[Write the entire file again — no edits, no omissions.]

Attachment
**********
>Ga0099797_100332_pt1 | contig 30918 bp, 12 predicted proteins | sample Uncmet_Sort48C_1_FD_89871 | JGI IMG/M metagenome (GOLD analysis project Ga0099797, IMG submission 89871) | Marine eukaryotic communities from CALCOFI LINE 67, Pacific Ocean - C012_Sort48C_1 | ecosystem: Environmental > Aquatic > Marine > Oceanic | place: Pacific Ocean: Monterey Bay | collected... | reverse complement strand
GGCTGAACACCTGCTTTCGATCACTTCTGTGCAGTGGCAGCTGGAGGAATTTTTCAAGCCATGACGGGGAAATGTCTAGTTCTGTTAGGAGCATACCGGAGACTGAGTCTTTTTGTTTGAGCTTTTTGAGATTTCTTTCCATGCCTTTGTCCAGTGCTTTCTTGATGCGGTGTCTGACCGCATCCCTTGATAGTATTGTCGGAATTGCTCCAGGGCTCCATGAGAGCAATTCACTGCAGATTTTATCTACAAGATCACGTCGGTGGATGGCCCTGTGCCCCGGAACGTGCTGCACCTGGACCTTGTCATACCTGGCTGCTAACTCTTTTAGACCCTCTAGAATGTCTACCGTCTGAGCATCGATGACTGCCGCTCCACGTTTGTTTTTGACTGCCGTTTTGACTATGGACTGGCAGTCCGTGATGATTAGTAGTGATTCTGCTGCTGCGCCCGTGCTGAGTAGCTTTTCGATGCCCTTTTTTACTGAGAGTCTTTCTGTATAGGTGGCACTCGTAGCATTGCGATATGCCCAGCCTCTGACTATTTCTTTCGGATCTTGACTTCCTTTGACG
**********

>Ga0099797_100332_pt1 | contig 30918 bp, 12 predicted proteins | sample Uncmet_Sort48C_1_FD_89871 | JGI IMG/M metagenome (GOLD analysis project Ga0099797, IMG submission 89871) | Marine eukaryotic communities from CALCOFI LINE 67, Pacific Ocean - C012_Sort48C_1 | ecosystem: Environmental > Aquatic > Marine > Oceanic | place: Pacific Ocean: Monterey Bay | collected... | reverse complement strand
GGCTGAACACCTGCTTTCGATCACTTCTGTGCAGTGGCAGCTGGAGGAATTTTTCAAGCCATGACGGGGAAATGTCTAGTTCTGTTAGGAGCATACCGGAGACTGAGTCTTTTTGTTTGAGCTTTTTGAGATTTCTTTCCATGCCTTTGTCCAGTGCTTTCTTGATGCGGTGTCTGACCGCATCCCTTGATAGTATTGTCGGAATTGCTCCAGGGCTCCATGAGAGCAATTCACTGCAGATTTTATCTACAAGATCACGTCGGTGGATGGCCCTGTGCCCCGGAACGTGCTGCACCTGGACCTTGTCATACCTGGCTGCTAACTCTTTTAGACCCTCTAGAATGTCTACCGTCTGAGCATCGATGACTGCCGCTCCACGTTTGTTTTTGACTGCCGTTTTGACTATGGACTGGCAGTCCGTGATGATTAGTAGTGATTCTGCTGCTGCGCCCGTGCTGAGTAGCTTTTCGATGCCCTTTTTTACTGAGAGTCTTTCTGTATAGGTGGCACTCGTAGCATTGCGATATGCCCAGCCTCTGACTATTTCTTTCGGATCTTGACTTCCTTTGACG